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Chinese-born pianist Ke Ma, currently studying at London's Guildhall School, already has an impressive record of competition prizes and concert appearances.
There were three strongly contrasted works on her programme – Royal Concert Hall, Nottingham, 20 February 2022 – beginning with Mozart's A minor Sonata, K 310. Her combination of delicacy and strength in the first movement even hinted at a tough, resilient core. The way she made the second movement's lyricism dance could be described as dainty if it wasn't for a completely inappropriate implication of tweeness. The finale is made of sterner stuff, to which Ke Ma brought clarity and drive.
Of two movements from Debussy's Suite bergamasque, 'Clair de Lune' had atmosphere but felt just a shade indulgent. 'Passepied', though, had a winning neatness and precision.
Prokofiev's Sonata No 6 was the main work, and thank you to the anonymous programme-note writer for challenging the lazy assumption that it forms a 'war' trilogy with Sonatas 7 and 8. Ke Ma's incisive way with the opening was a springboard into its varied emotional landscape, finding a conversational tone in quieter passages and well-judged moments of relaxation amid the turbulence elsewhere. Repeated-note passages were cleanly articulated.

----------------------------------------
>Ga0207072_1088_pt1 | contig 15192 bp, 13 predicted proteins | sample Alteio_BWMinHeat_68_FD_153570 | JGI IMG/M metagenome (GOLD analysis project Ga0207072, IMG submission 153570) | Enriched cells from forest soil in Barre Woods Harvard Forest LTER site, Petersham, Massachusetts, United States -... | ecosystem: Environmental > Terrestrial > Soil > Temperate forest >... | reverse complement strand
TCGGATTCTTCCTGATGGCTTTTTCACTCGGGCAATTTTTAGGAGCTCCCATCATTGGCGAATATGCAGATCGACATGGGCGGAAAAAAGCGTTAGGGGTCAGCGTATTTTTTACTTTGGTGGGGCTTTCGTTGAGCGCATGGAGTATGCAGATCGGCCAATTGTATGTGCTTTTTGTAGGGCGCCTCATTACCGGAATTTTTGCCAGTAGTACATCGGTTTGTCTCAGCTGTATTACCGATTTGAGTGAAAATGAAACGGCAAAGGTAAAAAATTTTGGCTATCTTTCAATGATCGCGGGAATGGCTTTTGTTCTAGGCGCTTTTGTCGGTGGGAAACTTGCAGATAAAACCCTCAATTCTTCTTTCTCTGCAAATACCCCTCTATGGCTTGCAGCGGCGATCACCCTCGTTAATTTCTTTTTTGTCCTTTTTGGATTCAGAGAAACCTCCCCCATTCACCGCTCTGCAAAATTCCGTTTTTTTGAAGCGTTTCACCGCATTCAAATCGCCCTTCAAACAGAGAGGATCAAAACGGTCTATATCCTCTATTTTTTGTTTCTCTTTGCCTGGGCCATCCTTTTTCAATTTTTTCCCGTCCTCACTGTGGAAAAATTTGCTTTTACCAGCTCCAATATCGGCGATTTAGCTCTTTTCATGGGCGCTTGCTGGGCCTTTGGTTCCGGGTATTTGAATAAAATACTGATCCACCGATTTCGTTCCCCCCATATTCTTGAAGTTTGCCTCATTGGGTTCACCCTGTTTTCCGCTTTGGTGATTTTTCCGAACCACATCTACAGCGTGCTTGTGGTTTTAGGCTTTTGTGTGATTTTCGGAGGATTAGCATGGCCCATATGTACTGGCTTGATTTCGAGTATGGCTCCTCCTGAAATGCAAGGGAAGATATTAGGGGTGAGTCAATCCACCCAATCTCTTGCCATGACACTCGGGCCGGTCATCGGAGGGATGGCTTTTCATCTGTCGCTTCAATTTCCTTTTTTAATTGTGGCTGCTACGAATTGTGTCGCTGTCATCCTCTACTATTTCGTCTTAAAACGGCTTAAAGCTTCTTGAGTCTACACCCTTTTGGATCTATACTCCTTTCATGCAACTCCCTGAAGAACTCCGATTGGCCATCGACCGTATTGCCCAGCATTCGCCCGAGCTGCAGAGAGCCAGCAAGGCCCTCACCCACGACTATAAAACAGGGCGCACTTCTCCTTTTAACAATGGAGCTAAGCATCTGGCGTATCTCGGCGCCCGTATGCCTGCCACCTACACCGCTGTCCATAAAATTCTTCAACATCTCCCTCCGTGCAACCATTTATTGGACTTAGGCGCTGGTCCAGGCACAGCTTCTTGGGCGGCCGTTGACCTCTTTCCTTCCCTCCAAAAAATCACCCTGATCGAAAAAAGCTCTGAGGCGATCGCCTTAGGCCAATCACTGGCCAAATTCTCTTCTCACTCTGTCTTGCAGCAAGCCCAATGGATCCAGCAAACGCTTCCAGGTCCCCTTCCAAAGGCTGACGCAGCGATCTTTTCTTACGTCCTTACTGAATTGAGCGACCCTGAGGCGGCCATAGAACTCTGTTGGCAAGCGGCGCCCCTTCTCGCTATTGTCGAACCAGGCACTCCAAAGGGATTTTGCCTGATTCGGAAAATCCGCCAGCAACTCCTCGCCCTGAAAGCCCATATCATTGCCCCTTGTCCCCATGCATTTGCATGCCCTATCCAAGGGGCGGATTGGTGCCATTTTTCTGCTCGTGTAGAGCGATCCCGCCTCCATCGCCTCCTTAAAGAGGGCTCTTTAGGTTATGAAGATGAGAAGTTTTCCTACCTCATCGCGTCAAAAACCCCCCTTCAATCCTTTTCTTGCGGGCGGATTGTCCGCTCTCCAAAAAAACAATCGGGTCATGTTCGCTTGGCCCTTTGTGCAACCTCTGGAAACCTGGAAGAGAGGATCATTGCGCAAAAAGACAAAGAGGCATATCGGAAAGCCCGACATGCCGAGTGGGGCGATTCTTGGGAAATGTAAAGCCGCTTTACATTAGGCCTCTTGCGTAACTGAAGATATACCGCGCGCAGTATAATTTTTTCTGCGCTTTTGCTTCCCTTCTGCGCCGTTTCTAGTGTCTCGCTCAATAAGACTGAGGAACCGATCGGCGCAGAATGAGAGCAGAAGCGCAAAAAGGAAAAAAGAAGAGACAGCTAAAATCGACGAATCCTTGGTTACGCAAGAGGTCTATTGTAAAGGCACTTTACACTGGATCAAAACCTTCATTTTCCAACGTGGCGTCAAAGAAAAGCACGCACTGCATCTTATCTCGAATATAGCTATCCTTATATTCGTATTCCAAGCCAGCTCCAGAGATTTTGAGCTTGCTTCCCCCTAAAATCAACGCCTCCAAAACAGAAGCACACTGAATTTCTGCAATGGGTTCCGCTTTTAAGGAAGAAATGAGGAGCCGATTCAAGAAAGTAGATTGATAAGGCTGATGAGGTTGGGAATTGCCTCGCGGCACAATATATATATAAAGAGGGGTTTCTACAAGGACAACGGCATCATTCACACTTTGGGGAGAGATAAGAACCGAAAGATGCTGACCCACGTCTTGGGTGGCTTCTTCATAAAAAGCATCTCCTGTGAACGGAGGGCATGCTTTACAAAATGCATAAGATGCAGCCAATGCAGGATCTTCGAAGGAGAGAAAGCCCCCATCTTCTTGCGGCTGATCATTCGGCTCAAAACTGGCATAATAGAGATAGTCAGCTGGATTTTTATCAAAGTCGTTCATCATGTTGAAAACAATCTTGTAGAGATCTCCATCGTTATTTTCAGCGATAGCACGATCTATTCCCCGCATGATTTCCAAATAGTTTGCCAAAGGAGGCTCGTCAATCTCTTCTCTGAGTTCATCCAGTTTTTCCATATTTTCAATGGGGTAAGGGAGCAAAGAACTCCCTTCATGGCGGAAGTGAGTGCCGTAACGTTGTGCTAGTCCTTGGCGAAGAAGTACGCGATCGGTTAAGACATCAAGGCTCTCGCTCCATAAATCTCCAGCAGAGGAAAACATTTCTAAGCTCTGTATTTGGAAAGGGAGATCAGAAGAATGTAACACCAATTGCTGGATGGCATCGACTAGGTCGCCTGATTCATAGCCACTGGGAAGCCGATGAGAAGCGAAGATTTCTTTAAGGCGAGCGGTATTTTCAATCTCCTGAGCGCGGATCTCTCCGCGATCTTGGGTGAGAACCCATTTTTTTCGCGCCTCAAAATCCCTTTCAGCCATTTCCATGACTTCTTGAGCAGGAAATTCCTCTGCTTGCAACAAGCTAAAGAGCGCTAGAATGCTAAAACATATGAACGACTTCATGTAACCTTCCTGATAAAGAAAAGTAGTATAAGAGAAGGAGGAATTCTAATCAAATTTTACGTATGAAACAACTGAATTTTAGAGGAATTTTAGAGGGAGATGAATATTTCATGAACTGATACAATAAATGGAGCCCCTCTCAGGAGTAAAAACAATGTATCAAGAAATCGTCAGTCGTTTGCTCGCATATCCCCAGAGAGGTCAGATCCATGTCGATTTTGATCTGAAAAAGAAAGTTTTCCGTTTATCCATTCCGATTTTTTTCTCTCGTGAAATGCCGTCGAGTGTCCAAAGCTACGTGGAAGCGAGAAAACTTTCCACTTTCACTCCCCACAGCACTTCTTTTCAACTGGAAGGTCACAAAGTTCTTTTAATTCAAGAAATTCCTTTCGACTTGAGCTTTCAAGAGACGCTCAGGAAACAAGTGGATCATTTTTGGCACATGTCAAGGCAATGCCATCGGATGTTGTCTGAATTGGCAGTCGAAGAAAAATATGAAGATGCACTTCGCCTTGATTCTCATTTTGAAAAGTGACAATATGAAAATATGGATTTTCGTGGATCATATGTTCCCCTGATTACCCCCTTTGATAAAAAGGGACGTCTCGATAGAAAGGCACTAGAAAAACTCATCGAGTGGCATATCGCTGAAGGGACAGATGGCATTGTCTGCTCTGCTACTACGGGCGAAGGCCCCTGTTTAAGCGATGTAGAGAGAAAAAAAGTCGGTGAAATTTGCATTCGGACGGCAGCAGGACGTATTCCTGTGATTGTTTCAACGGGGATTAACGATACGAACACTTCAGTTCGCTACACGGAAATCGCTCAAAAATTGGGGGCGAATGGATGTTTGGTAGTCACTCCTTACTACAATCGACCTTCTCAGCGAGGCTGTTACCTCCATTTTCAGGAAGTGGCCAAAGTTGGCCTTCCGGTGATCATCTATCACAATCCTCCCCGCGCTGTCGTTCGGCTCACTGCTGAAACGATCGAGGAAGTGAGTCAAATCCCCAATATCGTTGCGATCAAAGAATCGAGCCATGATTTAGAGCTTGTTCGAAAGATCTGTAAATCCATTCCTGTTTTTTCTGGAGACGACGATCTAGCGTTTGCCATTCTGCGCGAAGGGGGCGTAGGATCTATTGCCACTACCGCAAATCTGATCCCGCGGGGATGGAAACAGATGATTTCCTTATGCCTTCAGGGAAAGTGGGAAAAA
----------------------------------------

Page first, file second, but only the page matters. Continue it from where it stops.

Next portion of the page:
The spirit of ballet is never far away in Prokofiev, as in Tchaikovsky. Ke Ma drew out suggestions of Romeo and Juliet in the second movement, and maybe just a hint or two of Cinderella in the third movement's slow waltz, where she also allowed moments of anxiety to show through without overbalancing the whole.
The finale is full of whirling, toccata-like activity, in which Ke Ma brought out the hammering repeated notes in the bass, and handled the numerous changes of register with complete assurance. The return of the first movement's opening gesture stopped the music in its tracks, as it should. The subsequent build-up was tautly controlled, and the final pages were exhilarating.
Ke Ma ended with her own jazzy arrangement of what she described as a pop song, but I didn't catch the title.
Copyright © 26 February 2022